The College of Arts & Sciences will introduce a new concentration for the English major focused on the publishing industry starting in fall 2022. Students will take courses on the history and philosophy of publishing from the Gutenberg press to Amazon e-books.
Martin Riker, a senior lecturer in English, partnered with Abram Van Engen, chair of English and dean’s fellow for educational innovations and initiatives, to develop the idea out of Riker's successful “Business of Books” course.
“Students liked that course not just because they learned about publishing, but because it actually changed how they think about what they’re doing in their other English courses as well,” Riker said. “More than a rubber stamp that would allow entry into a publishing career, the class was actually adding to their literary knowledge.”
Riker knows the publishing industry well. In addition to being a widely published fiction writer and book reviewer, he has worked at two award-winning independent publishers. Before coming to Washington University, he was the associate director of Dalkey Archive Press, which publishes lesser-known and avant-garde works. With Danielle Dutton, associate professor of English, he runs Dorothy, a publishing project, which has recently entered into a new distribution relationship with the New York Review of Books.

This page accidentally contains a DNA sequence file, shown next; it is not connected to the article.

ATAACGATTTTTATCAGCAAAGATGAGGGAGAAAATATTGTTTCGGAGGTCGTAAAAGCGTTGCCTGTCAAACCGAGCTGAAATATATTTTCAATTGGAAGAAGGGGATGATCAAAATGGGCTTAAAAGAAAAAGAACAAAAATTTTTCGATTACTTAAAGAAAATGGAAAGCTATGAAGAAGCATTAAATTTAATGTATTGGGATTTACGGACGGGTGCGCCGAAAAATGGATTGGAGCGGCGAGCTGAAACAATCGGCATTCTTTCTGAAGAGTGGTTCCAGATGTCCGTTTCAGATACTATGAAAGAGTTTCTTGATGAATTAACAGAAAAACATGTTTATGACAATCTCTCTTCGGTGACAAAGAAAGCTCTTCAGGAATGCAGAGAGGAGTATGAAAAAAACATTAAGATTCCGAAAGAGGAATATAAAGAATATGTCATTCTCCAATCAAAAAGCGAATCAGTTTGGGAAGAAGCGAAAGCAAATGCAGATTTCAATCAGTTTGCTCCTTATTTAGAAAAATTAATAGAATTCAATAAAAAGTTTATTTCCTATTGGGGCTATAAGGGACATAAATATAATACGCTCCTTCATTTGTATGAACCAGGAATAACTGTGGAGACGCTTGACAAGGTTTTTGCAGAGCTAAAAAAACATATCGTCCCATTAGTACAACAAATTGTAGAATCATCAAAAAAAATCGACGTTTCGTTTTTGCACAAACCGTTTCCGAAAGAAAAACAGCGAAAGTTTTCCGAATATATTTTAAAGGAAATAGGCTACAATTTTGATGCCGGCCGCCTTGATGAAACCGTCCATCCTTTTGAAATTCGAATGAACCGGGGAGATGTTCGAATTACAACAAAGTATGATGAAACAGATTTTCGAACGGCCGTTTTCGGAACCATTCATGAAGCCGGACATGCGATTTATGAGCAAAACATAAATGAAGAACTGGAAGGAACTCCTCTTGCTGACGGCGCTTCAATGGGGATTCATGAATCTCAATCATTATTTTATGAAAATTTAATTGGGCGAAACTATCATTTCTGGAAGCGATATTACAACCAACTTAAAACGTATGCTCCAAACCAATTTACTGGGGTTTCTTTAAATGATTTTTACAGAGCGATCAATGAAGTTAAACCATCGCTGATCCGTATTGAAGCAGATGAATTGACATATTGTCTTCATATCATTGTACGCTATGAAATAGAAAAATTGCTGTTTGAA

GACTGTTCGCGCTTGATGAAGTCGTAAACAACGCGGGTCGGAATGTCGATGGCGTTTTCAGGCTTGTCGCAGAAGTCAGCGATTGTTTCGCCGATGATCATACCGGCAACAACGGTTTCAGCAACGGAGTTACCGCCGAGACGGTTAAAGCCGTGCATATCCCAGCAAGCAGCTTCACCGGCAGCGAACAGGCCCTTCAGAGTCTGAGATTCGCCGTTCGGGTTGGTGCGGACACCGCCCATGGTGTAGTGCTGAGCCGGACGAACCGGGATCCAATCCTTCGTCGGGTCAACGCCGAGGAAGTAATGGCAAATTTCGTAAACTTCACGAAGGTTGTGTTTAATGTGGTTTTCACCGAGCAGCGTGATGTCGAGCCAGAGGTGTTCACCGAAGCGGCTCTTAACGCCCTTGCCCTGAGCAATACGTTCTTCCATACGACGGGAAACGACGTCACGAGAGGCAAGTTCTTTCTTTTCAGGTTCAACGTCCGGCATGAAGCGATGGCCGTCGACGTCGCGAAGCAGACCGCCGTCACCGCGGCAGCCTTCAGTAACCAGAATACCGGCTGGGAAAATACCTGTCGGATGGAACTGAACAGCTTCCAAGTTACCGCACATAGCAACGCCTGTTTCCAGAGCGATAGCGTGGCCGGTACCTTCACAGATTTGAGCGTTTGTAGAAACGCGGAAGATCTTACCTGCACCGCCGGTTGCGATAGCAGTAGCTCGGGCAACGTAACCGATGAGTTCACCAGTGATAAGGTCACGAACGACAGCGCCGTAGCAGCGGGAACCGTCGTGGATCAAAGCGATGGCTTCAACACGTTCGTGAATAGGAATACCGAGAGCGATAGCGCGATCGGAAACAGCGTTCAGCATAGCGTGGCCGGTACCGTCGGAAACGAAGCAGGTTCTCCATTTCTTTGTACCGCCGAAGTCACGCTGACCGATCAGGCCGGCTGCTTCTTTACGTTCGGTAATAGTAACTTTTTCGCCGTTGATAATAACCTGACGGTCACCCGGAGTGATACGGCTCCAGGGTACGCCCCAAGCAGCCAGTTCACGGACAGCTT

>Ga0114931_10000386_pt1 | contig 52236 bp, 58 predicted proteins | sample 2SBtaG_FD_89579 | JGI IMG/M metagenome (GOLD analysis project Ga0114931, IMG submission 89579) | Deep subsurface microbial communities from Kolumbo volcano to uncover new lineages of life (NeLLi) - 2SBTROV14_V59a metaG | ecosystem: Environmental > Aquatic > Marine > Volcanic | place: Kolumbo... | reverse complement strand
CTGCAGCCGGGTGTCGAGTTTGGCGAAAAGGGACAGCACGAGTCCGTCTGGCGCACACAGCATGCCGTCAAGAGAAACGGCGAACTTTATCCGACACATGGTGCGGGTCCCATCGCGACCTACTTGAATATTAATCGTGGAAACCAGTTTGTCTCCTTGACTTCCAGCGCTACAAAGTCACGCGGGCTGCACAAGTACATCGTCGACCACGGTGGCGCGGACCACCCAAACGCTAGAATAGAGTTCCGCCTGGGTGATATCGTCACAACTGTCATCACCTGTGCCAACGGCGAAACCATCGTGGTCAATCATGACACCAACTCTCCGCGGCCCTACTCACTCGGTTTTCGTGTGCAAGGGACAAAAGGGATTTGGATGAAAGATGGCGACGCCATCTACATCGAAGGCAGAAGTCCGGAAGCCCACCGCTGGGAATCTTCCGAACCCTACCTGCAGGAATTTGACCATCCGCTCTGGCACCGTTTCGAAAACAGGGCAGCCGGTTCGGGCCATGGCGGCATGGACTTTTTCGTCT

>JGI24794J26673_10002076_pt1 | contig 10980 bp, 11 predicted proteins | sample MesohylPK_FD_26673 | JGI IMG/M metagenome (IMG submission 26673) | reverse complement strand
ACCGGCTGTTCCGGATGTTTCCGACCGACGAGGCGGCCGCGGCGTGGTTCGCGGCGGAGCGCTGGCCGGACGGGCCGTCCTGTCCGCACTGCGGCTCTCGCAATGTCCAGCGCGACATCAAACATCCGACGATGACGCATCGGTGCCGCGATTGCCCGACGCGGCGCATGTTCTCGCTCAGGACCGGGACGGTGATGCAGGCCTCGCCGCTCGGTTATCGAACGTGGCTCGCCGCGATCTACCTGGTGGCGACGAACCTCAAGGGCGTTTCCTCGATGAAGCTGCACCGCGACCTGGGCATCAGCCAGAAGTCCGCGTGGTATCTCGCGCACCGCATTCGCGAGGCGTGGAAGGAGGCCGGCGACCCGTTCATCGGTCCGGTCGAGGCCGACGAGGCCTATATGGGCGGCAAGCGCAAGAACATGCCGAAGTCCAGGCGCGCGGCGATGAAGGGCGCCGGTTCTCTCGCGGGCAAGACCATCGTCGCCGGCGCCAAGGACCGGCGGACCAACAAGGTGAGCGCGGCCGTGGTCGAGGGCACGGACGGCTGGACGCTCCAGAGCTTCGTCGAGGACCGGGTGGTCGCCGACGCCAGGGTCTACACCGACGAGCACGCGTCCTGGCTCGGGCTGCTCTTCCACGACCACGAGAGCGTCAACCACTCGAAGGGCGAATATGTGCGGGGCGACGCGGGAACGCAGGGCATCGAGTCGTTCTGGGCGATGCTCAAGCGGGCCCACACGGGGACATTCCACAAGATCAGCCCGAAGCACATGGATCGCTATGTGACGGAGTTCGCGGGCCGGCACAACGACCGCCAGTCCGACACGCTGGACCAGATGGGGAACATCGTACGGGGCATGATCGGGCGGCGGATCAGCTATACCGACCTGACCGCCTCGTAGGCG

“For Danielle and myself, publishing matters not just as a job, but as part of our lives and practices as literary people,” Riker reflected. “Publishing doesn't feel like it's a separate thing from the other textual aspects of literary culture.”
The English major’s new publishing concentration stands out from similar publishing programs at other universities. Rather than being a vocational training program, it instead emphasizes publishing as an academic discipline. Riker was careful to find “just the right amount” of publishing to put into an English major. Students will study authors like James Baldwin and Zadie Smith alongside courses in advanced editing.
“Publishing brings the study of content, design, and distribution together,” Van Engen said. “Literature never comes to us from a void. So many hands go into the making of literary experience, and with Marty Riker’s lead, we have the tools, classes, and expertise to study literature in its making through the centuries and in the present day. I am so excited for this new concentration.”
Riker and Abram have partnered with faculty in Olin Business School to develop courses for the concentration that will develop expertise in business and marketing as well.
For more information about the concentration, students can contact Martin Riker.